On Tuesday, June 2, 2020, the AEF had our laptop-screen debut at the online 29th Annual Emerald Awards. A week later, we’re still beaming from our talented performers: Julian Faid, for making us laugh; Audrey Lane Cockett, for inspiring us; and Giselle Denis, for bringing her brilliant creative vision to canvas. In case you missed them, or just want to relive the magic, you can watch the Emeralds on YouTube.
The AEF team is thankful for the support of FMAV, Details! Convention & Event Management, Hoopla Media, Studio Hazel, and of course our Community Partners, for bringing our 29th Annual Emerald Awards vision to life. For us the show must go on, and we’re so proud of the innovation sprouted from how we celebrate these incredible achievements in our province.
A huge congratulations to this year’s recipients; it’s your magnificent work and unwavering commitment to our natural world that make the Emeralds possible. We’re looking forward to featuring them in the What On EARTH Can We Do? Podcast, Emerald Documentary Series, and Emerald Speakers Series. Without further ado, it’s our pleasure to introduce them!
Since 2010, the Agroforestry and Extension Society (AWES) has assisted rural private landowners in both understanding and enhancing their natural environment through extension, education and actively completing projects. The two key areas of focus are information and knowledge transfer and direct site restoration by specialists in vegetation management for landowners across the province. The landowners have been agricultural producers, acreage owners and in some cases municipal lands. The results of both the extension and active projects have enhanced the local biodiversity, the habitat for wildlife, including native pollinators, watershed protection and the level of carbon capture in the province of Alberta, on private lands.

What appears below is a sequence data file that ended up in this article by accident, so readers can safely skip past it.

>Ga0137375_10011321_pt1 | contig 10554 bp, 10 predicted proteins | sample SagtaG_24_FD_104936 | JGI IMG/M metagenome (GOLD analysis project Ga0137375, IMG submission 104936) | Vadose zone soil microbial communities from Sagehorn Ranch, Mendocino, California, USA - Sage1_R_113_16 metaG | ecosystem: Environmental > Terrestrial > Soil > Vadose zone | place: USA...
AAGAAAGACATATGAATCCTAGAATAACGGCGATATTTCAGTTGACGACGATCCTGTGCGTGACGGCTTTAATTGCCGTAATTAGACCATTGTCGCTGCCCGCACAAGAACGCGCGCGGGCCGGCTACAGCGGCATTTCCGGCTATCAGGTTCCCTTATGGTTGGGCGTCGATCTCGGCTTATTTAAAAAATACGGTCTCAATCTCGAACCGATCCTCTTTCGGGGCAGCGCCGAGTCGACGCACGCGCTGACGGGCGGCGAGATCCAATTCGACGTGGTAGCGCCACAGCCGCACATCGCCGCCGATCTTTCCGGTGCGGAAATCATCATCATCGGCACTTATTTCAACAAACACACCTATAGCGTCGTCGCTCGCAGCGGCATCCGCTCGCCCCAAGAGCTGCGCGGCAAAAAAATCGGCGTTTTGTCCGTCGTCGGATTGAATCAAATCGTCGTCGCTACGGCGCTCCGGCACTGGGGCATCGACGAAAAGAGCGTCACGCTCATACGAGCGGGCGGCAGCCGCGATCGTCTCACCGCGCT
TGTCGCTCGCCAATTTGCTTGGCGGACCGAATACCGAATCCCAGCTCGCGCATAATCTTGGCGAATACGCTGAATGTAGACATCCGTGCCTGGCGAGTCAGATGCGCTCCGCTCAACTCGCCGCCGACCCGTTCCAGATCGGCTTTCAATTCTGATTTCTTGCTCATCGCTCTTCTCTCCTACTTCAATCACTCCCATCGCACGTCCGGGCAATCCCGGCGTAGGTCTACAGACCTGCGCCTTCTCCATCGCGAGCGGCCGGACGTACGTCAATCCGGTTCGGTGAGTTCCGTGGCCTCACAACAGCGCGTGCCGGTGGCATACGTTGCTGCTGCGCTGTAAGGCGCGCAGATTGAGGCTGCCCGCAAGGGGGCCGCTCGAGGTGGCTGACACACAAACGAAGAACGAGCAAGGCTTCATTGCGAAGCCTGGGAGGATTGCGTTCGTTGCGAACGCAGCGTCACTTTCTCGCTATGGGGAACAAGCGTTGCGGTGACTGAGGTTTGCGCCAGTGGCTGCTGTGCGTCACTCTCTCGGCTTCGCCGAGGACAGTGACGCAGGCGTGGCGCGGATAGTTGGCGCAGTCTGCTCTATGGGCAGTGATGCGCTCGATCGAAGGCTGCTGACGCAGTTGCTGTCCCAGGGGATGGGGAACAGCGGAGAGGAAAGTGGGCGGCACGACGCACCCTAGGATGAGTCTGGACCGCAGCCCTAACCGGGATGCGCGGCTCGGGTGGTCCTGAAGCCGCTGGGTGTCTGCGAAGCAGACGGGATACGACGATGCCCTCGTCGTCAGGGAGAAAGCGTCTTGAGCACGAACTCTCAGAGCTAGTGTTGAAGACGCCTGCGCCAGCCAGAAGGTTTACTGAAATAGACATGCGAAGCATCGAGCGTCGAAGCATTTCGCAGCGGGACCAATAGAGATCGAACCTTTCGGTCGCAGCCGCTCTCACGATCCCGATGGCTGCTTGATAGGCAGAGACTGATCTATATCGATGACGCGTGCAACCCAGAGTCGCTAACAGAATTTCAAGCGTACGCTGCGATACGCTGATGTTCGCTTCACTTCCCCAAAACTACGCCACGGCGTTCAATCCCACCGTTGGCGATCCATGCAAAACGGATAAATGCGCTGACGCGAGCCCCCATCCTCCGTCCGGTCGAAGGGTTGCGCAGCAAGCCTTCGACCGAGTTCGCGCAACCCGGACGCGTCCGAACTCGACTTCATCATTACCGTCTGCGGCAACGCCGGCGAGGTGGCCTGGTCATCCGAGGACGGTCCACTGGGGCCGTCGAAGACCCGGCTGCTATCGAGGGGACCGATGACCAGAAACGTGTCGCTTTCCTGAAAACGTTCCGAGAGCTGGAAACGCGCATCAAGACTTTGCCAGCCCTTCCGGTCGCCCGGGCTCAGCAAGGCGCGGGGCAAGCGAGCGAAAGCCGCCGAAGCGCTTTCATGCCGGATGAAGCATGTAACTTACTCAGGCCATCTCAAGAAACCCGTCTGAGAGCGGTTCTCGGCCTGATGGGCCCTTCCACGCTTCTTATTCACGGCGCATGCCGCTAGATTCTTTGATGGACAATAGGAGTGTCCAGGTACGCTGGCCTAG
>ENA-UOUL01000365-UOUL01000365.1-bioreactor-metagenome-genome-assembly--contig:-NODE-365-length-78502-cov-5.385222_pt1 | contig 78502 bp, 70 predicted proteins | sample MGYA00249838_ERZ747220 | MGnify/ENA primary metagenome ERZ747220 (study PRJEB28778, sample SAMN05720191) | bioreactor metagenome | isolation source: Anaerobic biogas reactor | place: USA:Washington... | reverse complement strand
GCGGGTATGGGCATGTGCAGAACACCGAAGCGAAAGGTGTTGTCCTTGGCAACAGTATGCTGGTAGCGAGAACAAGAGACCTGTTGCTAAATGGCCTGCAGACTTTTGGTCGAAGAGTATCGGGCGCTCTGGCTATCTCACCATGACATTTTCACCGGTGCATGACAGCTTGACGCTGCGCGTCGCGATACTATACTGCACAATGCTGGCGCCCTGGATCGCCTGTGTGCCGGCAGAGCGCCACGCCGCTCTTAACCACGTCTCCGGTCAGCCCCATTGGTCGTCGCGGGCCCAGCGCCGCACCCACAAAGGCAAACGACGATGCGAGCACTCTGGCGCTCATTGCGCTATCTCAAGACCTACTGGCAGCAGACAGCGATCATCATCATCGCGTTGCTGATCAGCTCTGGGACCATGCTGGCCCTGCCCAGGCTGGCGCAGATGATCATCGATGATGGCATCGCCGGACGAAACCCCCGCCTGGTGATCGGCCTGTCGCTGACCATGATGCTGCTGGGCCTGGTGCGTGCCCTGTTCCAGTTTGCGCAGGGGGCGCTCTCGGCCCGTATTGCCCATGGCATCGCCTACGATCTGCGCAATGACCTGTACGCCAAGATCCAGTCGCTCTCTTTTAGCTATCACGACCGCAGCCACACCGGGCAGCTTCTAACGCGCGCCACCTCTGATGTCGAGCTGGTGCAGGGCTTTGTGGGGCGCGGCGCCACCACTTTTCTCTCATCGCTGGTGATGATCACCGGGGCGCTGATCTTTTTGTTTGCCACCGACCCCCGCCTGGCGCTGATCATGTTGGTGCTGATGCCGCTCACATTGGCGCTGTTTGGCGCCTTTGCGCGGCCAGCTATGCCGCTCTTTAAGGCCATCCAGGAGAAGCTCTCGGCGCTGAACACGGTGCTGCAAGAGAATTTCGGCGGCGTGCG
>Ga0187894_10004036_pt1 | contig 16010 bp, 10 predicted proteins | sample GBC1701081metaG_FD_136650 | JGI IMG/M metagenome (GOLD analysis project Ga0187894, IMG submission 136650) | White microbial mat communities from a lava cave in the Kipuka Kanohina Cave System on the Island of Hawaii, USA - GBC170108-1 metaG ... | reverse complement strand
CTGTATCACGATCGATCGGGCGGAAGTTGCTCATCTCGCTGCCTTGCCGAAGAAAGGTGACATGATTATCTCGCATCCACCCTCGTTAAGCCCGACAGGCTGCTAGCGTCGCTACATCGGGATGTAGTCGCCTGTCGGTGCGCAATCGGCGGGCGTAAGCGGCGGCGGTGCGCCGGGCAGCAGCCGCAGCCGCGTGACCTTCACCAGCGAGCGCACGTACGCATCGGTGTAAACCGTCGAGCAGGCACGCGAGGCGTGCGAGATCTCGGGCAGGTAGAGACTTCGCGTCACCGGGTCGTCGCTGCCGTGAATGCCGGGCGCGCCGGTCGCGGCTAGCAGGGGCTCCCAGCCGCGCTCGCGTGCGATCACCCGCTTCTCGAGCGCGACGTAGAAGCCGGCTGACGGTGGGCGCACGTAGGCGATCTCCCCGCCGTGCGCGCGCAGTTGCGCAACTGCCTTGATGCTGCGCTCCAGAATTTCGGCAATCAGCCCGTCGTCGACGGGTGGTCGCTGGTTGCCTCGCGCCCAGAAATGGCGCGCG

Since 2009, the Municipal Climate Change Action Centre (MCCAC) has been helping Alberta municipalities, schools, nonprofit and community-related organizations reduce greenhouse gas (GHG) emissions. MCCAC created programs to overcome organizational challenges, build capacity, and implement projects. The MCCAC initiative is delivered outside of the core business of AUMA and RMA (both membership-based advocacy organizations). For the last decade, they have supported their members’ action on climate change, delivering programs and services to 145 municipalities, including 101 municipal authorities across Alberta.
Within the W.I.L.D. program, there are six distinct outdoor field excursions that shows exceptional leadership and creativity in educating students of all ages about environmental matters. These successive camps scaffold and build up wilderness skills. The W.I.L.D. program is lauded by educators, students, and parents within the Rocky View School Division as a catalyst in developing youth safety awareness as the primary skill as they will continue to be involved in outdoor pursuits throughout their lives.
Cochrane High School’s Sustainable Development Committee pursues projects that will promote the well-being of our future generations. Phase IX involved installing a 50.05 kWh photovoltaic system capable of off-setting 8.3% of our electrical consumption from traditional carbon sources. This phase of our project took 18 months to accomplish and hundreds of hours of collective work. What makes the Sustainable Development Phase IX Project stand out is the students’ unselfish desire to provide real solutions to move their school forward; their unyielding strength to finish what they start in spite of many obstacles; and their courage to take risks as we struggle to rebrand Alberta not as an oil and gas leader, but as an energy leader.
The City of St. Albert’s City Council, Environmental Advisory Committee, City staff and residents have created a vision to grow as a Smart City: a place that fosters innovation and collaboration, applies new technologies and data, generates municipal efficiencies, improves service delivery, and supports economic growth. This forward-thinking approach motivated the City’s participation in electric bus (EV bus) pilot projects in 2014 and 2015. The two successful pilot projects illustrated how long-range, battery powered buses would perform in summer and winter conditions and demonstrated the suitability of EV buses in building a greener and more sustainable public transportation system. The City then purchased three 35-foot EV buses in early 2017 and expanded the EV bus fleet with four additional buses in 2018. While the environmental benefits of operating EV buses were apparent; to reduce the carbon footprint further, the City installed 753 solar photovoltaics (PV) panels on the transit building roof to provide sustainable power for the EV buses and some of the building operations. St. Albert Transit is significant in the City’s mandate for continual improvement and working towards a sustainable future for the community.